CamerWHOA

Omahan closes in on ’69 Rally Sport’s Completion

By Jeff Barnes

(Originally published in the Omaha World-Herald, Oct. 30, 2010)

The funny thing is, Bob Jellum really didn’t like his first Camaro.

“It was white and I thought it was ugly,” says the body shop owner, then 18. “But my brother co-signed for it and he really thought it was cool.”

He got a second Camaro which he fixed up like the first one, but that got sold in 1986 to help start his business, Fine Lines Collision at 1509 Military Avenue. Now 51, Jellum says his third Camaro is the one that’s a keeper.

It’s easy to see the attachment for it – he’s had the 1969 Camaro with Rally Sport option for 14 years. He knew when he bought it that it was going to be a project car that wouldn’t be done next year or even the year after that… but he didn’t think he’d be on it after 14 years either. “I knew it wouldn’t be a rush job, though,” Jennum said. “These are pretty hard to come by.”

It had plenty for him to change. “For one thing, it was a pretty rusty car,” he recalled. “One of the first things I did was to put in all new floors.

“It was rusted and dented, but it was the original RS package and untouched – it was a really good place to start.”

Jennum said he started on the car but just sort of evaluating it, disassembling the Camaro to find out what it needed and what it could get by on. “But like a lot of things like this, you put in something new and everything else looks bad,” he said. “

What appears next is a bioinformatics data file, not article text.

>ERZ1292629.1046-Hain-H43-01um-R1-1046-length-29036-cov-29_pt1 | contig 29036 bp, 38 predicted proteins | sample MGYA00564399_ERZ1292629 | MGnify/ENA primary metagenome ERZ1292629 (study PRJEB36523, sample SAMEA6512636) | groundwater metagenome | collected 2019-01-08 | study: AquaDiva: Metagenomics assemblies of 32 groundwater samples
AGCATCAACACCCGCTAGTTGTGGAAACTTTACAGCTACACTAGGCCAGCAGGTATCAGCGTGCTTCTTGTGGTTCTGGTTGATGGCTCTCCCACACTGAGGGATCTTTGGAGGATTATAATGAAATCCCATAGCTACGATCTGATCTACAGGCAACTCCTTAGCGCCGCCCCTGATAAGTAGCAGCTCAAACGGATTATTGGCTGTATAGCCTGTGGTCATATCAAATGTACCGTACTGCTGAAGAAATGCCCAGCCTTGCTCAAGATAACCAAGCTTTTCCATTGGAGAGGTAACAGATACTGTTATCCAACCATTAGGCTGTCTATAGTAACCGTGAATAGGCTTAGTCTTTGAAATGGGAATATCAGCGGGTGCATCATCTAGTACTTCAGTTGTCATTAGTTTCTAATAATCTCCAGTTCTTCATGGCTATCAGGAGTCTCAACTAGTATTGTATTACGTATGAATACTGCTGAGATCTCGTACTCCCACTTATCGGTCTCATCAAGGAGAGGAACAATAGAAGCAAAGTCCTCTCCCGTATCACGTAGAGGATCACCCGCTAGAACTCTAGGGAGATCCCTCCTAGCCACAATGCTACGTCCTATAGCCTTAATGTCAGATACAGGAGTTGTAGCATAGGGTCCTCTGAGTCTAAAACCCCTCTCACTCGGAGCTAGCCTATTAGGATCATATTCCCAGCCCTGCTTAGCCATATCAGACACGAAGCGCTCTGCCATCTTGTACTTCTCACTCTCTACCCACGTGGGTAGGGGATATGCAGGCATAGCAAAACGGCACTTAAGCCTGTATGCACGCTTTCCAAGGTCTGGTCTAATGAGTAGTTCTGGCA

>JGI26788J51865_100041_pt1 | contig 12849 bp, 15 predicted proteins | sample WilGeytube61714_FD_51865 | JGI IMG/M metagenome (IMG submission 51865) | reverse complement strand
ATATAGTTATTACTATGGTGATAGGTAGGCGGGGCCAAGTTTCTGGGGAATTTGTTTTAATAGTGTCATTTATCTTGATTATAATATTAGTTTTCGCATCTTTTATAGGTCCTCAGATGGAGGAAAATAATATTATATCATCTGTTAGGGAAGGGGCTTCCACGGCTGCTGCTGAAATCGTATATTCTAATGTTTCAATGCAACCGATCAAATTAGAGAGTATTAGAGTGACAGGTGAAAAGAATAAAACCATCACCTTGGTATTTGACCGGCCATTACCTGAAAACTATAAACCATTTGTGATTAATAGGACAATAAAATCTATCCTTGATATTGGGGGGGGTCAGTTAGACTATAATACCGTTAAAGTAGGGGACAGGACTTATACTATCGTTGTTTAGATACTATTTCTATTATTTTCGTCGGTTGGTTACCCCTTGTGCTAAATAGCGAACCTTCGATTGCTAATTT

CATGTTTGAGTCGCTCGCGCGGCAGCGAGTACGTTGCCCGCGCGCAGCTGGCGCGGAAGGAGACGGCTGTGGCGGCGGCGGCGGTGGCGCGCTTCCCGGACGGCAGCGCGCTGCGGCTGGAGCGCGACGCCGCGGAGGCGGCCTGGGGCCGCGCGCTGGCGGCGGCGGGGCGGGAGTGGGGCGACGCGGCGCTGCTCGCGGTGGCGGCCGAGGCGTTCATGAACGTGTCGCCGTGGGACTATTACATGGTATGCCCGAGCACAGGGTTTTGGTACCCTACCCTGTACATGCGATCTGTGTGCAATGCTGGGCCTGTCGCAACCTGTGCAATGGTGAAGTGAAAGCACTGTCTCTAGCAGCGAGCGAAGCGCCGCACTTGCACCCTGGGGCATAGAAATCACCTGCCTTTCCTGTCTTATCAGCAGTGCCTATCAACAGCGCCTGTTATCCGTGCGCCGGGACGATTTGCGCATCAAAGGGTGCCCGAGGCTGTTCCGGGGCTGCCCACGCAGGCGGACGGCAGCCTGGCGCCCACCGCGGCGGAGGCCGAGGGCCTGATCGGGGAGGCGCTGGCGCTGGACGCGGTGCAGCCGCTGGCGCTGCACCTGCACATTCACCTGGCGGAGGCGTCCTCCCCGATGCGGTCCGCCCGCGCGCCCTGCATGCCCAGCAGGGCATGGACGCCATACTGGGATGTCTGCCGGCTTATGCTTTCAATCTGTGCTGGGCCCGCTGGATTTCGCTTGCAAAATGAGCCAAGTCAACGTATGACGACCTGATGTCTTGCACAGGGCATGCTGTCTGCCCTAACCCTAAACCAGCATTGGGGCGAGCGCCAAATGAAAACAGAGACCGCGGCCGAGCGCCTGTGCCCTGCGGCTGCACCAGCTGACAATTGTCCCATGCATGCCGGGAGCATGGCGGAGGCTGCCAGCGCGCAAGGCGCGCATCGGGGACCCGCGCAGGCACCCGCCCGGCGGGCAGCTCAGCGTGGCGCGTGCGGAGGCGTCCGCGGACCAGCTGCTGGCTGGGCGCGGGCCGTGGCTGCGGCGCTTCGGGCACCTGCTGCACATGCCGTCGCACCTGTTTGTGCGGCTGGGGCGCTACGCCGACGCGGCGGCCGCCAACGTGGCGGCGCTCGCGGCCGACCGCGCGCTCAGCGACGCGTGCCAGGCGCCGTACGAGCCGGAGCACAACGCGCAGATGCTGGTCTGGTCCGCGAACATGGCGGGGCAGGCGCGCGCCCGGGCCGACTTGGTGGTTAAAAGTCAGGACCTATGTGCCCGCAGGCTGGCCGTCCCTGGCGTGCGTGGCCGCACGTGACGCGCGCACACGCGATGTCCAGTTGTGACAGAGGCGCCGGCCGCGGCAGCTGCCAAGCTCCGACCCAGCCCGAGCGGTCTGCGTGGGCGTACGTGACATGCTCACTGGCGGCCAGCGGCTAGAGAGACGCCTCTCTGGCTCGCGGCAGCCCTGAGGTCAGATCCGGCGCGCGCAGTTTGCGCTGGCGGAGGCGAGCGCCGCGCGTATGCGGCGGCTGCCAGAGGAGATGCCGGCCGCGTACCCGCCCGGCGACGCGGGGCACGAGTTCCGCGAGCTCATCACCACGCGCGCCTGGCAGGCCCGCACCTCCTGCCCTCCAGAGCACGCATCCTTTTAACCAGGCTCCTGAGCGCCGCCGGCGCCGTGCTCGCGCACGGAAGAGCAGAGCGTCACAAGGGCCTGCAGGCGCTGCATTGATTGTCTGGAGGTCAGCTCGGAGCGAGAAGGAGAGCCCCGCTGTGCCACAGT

Working on the frame-up restoration off-and-on for 14 years, he replaced all of the sheet panels on the car, converted it from an automatic to a four-speed, put in slotted front disc brakes with two-inch drop, and replaced the Positraction with a 3:73 gear ratio “to make it a little more zippy,” Jennum said. “It’s shifty but fun.”

The engine is still the original, but now has new cams, headers, and a four-barrel carburetor to give it more power. It’s at around 325HP now, but Jennum is building a big-block engine that should take it to 454HP when he drops it in next year.

Last year the car got a new color. The previous incarnation was green with a dark green interior, but Jennum decided it would look better with a Tangelo Pearl orange paint job and orange hound’s-tooth seats. “A few of my friends thought I over did it with the orange, but I think these were the kind of seats they had in the (Indy) pace car that year,” he said.

The interior is the only thing he didn’t personally finish. “Doing it all myself is what’s slowed me down,” Jennum said. “But that’s the way I wanted to do it. I still have to replace the steering wheel and the dash, but there’s a satisfaction that comes with doing it yourself.”

Others agree. In his very first show, the “Last Fling ‘Til Spring” Show in West Point on Sept. 19, Jennum took a third-place trophy in “unfinished modified’ class.

As of now, he said his “money pit” has a valuation of around $25,000. Of course, the Camaro is no commuter car, as he found out in getting insurance for it.

“There are so many restrictions on it when you get the insurance,” Jennum said. “You’re required to keep it in a garage and you can’t put more than 2,500 miles a year on it max. It’s pretty cheap insurance, but they really tie your hands on it.”

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